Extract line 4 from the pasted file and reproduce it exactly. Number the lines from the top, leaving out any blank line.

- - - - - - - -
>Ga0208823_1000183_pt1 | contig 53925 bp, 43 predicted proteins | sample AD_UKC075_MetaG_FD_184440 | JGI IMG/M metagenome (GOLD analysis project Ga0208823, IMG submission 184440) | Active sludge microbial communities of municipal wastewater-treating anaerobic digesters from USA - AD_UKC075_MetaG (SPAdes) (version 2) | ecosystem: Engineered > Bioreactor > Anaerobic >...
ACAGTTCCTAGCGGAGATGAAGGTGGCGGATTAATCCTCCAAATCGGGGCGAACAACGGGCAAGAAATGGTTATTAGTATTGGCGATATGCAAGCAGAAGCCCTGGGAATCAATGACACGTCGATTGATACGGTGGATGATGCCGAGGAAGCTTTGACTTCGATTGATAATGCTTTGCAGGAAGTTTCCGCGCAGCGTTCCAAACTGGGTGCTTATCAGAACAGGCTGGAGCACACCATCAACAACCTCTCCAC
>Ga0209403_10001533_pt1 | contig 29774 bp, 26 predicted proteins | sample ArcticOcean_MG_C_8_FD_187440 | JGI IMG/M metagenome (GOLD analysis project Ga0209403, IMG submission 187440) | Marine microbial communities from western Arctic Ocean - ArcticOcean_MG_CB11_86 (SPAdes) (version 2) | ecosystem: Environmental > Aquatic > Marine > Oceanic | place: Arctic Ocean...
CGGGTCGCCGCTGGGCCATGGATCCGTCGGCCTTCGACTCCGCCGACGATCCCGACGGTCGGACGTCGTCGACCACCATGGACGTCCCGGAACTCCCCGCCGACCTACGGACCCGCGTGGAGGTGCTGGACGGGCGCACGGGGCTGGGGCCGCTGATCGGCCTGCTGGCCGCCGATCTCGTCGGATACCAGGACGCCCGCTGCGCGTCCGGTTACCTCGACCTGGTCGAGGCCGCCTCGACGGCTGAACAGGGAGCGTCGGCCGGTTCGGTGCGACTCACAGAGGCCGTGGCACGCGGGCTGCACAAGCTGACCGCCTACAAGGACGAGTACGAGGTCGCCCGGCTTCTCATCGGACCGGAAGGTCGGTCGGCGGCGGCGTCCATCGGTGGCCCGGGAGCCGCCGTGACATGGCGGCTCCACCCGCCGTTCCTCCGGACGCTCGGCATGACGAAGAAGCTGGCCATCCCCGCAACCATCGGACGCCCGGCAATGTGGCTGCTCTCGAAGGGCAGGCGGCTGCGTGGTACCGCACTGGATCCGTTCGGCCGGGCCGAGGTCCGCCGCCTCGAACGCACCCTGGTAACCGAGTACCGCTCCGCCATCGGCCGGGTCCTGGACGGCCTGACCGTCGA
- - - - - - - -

CGGGTCGCCGCTGGGCCATGGATCCGTCGGCCTTCGACTCCGCCGACGATCCCGACGGTCGGACGTCGTCGACCACCATGGACGTCCCGGAACTCCCCGCCGACCTACGGACCCGCGTGGAGGTGCTGGACGGGCGCACGGGGCTGGGGCCGCTGATCGGCCTGCTGGCCGCCGATCTCGTCGGATACCAGGACGCCCGCTGCGCGTCCGGTTACCTCGACCTGGTCGAGGCCGCCTCGACGGCTGAACAGGGAGCGTCGGCCGGTTCGGTGCGACTCACAGAGGCCGTGGCACGCGGGCTGCACAAGCTGACCGCCTACAAGGACGAGTACGAGGTCGCCCGGCTTCTCATCGGACCGGAAGGTCGGTCGGCGGCGGCGTCCATCGGTGGCCCGGGAGCCGCCGTGACATGGCGGCTCCACCCGCCGTTCCTCCGGACGCTCGGCATGACGAAGAAGCTGGCCATCCCCGCAACCATCGGACGCCCGGCAATGTGGCTGCTCTCGAAGGGCAGGCGGCTGCGTGGTACCGCACTGGATCCGTTCGGCCGGGCCGAGGTCCGCCGCCTCGAACGCACCCTGGTAACCGAGTACCGCTCCGCCATCGGCCGGGTCCTGGACGGCCTGACCGTCGA